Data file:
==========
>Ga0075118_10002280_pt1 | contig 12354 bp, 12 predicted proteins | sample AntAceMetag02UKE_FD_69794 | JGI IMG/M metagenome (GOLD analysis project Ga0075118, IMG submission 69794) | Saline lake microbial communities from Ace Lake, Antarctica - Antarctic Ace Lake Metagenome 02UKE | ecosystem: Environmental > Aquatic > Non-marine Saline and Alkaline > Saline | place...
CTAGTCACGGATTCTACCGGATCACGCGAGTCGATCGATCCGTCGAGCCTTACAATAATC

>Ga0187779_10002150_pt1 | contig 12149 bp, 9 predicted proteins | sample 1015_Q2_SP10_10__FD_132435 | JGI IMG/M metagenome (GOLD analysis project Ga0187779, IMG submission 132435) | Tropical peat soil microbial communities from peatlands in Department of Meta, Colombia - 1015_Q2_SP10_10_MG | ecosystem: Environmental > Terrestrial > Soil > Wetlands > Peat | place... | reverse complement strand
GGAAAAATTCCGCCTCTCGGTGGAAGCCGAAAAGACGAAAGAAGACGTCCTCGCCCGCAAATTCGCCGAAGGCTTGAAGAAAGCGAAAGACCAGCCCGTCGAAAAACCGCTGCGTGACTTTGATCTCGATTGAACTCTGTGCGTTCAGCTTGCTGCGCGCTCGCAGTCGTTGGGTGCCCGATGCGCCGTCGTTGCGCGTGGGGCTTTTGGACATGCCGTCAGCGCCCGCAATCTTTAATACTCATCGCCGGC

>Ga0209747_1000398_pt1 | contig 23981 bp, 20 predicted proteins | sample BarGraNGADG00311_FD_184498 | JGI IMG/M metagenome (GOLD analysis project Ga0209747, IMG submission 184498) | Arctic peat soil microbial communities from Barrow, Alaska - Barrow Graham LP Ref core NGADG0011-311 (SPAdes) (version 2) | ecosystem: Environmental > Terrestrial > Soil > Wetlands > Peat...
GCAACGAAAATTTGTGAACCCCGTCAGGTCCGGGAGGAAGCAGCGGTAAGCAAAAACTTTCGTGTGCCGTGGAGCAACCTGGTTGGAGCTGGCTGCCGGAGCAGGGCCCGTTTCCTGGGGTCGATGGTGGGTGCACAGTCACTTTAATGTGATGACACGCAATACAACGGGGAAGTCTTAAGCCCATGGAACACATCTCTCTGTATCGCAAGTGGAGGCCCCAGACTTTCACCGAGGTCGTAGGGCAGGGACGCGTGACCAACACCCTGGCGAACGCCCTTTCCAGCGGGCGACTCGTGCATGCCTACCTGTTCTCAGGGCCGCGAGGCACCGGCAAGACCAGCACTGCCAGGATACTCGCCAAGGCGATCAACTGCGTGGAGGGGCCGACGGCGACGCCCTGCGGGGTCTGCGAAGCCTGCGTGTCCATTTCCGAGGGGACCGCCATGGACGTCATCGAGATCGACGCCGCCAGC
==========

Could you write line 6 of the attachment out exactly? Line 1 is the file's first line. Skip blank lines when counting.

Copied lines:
GCAACGAAAATTTGTGAACCCCGTCAGGTCCGGGAGGAAGCAGCGGTAAGCAAAAACTTTCGTGTGCCGTGGAGCAACCTGGTTGGAGCTGGCTGCCGGAGCAGGGCCCGTTTCCTGGGGTCGATGGTGGGTGCACAGTCACTTTAATGTGATGACACGCAATACAACGGGGAAGTCTTAAGCCCATGGAACACATCTCTCTGTATCGCAAGTGGAGGCCCCAGACTTTCACCGAGGTCGTAGGGCAGGGACGCGTGACCAACACCCTGGCGAACGCCCTTTCCAGCGGGCGACTCGTGCATGCCTACCTGTTCTCAGGGCCGCGAGGCACCGGCAAGACCAGCACTGCCAGGATACTCGCCAAGGCGATCAACTGCGTGGAGGGGCCGACGGCGACGCCCTGCGGGGTCTGCGAAGCCTGCGTGTCCATTTCCGAGGGGACCGCCATGGACGTCATCGAGATCGACGCCGCCAGC